He at last made that great plea that is reflective of one of the Movement’s greatest hours, “Let us then, my brethren, be no longer Stoneites or Campbellites, or New Lights or Old Lights, but let us all come to the Bible, and to the Bible alone, as the only book in the world which can give us all the light we need.”

Stone spoke next, and it was mostly a hearty endorsement of what Raccoon had just said. Referencing what had been said about speculation, he admitted he had sometime been speculative in his sermons, and he vowed to do better. He took Raccoon’s hand in his, endorsing the plea he had made, and called for the union of their people. It has been referred to in our history as “the handshake that shook the frontier,” for the Movement, now united, was to grow and prosper. It would number 300,000 by the time of the Civil War, and reach to Canada, Great Britain, New Zealand and Australia. And while other major denominations divided during the Civil War, the Churches of Christ/Christian Churches remained one church, one people, which led some leaders to conclude that it would never divide.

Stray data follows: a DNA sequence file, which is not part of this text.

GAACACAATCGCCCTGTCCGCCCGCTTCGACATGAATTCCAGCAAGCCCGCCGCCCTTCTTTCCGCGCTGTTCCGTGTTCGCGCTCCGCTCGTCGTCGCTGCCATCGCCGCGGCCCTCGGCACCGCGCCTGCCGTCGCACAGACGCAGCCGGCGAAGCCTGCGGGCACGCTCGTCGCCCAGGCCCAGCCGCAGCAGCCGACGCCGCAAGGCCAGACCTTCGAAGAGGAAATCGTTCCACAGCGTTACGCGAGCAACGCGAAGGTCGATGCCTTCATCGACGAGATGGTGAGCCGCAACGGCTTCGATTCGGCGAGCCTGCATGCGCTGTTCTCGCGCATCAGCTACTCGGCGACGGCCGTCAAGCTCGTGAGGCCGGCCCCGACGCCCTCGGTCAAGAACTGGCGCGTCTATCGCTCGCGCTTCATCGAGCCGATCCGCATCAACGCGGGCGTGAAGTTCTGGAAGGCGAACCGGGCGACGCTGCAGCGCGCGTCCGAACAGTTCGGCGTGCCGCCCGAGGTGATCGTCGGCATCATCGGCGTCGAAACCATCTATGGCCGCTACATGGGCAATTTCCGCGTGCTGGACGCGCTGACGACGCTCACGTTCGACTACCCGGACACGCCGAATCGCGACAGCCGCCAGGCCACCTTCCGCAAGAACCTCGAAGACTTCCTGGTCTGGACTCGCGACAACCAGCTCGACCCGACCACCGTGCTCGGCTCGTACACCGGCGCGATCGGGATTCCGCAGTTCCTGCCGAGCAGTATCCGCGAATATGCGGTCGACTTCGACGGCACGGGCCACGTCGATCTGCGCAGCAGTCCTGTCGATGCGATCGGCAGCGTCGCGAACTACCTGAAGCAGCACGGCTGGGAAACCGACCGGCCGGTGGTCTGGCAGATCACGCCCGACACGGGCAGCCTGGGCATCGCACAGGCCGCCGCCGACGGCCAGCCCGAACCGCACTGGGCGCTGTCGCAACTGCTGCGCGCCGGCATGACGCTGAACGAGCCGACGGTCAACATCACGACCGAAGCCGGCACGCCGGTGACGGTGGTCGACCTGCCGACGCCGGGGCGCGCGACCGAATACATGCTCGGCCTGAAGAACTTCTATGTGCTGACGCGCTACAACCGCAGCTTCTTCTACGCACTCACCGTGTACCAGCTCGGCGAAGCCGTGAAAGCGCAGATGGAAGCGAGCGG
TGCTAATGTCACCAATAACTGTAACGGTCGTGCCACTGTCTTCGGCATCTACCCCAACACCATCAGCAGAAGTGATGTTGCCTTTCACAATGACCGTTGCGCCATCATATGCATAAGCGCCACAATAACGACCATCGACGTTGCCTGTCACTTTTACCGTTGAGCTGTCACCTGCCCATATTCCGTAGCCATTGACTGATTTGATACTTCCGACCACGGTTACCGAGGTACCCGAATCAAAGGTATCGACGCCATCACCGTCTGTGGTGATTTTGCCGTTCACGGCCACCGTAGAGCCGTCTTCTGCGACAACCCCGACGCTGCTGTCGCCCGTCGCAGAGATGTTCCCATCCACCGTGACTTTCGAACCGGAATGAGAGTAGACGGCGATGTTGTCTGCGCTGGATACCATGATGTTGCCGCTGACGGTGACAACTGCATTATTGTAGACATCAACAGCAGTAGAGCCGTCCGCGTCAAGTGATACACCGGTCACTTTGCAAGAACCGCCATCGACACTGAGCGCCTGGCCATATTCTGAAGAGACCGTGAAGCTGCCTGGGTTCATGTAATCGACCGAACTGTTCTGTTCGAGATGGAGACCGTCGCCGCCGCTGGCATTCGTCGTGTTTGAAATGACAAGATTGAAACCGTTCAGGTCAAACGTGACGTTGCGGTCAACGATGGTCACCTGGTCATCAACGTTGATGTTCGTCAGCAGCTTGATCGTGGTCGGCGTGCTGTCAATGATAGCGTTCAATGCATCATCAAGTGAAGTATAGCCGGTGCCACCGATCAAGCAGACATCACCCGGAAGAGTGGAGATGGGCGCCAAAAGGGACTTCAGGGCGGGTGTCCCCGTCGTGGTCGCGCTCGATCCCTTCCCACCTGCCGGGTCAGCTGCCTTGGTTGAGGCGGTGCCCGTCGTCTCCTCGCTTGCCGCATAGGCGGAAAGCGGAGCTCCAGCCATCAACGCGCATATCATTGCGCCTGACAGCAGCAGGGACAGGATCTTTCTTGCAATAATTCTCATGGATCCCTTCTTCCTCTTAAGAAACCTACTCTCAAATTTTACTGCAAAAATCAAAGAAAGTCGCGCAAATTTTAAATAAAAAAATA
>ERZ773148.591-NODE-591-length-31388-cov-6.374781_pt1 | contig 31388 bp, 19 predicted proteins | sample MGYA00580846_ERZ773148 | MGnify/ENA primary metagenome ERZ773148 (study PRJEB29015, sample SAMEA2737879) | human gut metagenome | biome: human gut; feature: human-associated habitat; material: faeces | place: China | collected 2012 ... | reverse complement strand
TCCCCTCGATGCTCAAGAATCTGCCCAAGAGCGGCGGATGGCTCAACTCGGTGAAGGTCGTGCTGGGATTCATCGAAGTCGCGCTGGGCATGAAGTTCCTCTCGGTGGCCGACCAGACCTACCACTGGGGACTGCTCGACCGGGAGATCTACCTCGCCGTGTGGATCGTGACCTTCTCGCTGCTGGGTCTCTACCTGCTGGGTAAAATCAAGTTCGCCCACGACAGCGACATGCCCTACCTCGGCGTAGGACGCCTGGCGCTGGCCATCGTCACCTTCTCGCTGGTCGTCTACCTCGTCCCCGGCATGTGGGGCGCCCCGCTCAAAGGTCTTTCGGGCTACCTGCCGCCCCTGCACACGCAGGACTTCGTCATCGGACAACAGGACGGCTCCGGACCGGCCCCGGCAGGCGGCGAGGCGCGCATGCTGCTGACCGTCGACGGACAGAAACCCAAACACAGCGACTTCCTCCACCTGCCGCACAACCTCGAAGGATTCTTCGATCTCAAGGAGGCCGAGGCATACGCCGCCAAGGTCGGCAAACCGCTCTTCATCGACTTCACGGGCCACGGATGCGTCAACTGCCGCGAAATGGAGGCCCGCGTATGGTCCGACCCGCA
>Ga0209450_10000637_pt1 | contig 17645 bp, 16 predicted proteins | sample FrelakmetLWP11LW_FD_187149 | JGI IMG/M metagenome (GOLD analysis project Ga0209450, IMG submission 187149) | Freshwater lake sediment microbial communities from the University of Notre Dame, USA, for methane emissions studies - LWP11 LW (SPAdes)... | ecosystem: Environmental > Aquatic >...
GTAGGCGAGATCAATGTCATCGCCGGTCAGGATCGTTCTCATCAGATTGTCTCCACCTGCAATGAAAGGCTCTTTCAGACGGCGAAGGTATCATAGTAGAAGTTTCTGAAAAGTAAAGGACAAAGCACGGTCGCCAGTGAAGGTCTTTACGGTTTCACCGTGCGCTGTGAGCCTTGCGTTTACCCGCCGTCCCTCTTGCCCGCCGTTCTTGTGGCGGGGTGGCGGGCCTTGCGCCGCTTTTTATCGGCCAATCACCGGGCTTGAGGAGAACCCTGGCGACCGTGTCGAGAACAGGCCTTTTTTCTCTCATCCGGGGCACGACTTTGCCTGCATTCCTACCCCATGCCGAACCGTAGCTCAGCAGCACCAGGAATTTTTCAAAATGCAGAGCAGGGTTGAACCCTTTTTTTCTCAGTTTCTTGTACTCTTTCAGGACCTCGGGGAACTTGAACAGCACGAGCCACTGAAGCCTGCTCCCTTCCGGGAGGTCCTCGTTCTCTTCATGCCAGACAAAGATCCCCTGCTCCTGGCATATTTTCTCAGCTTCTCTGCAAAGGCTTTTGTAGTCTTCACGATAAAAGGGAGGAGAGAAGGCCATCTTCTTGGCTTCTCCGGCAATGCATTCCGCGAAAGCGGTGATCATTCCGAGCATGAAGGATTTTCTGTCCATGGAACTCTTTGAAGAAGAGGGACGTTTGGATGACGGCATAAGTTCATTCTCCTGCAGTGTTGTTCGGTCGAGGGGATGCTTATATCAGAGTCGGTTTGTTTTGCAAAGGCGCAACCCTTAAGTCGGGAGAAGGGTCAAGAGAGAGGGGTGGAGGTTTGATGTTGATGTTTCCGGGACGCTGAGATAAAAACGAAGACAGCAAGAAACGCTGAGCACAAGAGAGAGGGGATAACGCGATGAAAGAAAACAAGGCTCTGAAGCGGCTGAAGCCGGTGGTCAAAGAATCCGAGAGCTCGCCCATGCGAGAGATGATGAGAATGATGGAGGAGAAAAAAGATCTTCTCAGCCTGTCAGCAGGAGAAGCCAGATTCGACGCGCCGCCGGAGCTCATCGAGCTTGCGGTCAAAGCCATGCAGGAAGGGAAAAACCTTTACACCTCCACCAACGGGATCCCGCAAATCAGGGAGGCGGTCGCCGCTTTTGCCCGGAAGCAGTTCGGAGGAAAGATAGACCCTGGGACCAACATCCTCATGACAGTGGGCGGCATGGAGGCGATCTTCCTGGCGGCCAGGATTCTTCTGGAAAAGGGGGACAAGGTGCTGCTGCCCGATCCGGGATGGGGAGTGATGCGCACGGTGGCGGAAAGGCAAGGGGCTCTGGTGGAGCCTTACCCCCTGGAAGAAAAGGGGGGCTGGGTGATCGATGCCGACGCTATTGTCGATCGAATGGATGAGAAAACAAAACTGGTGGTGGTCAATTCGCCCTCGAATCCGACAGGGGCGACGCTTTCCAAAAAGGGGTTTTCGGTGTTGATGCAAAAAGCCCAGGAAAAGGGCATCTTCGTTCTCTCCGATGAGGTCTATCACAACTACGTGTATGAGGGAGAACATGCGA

On that New Year’s Day, 1832, when their two leaders joined hands and declared the union of their two churches, the first such union in American history, the people rejoiced, praising God and embracing each other, and a hymn of praise broke out among them. What Stone would later describe as “the noblest act of my life” was now a reality. The next day was Lord’s day, and the united church assembled to break bread together. From that day to this — and even back to Brush Run in 1812 — our people have not missed a single Lord’s day in assembling to break bread together, even if not always as a united people.

And that will be our next, a sad and tragic story, A Unity Movement Divides.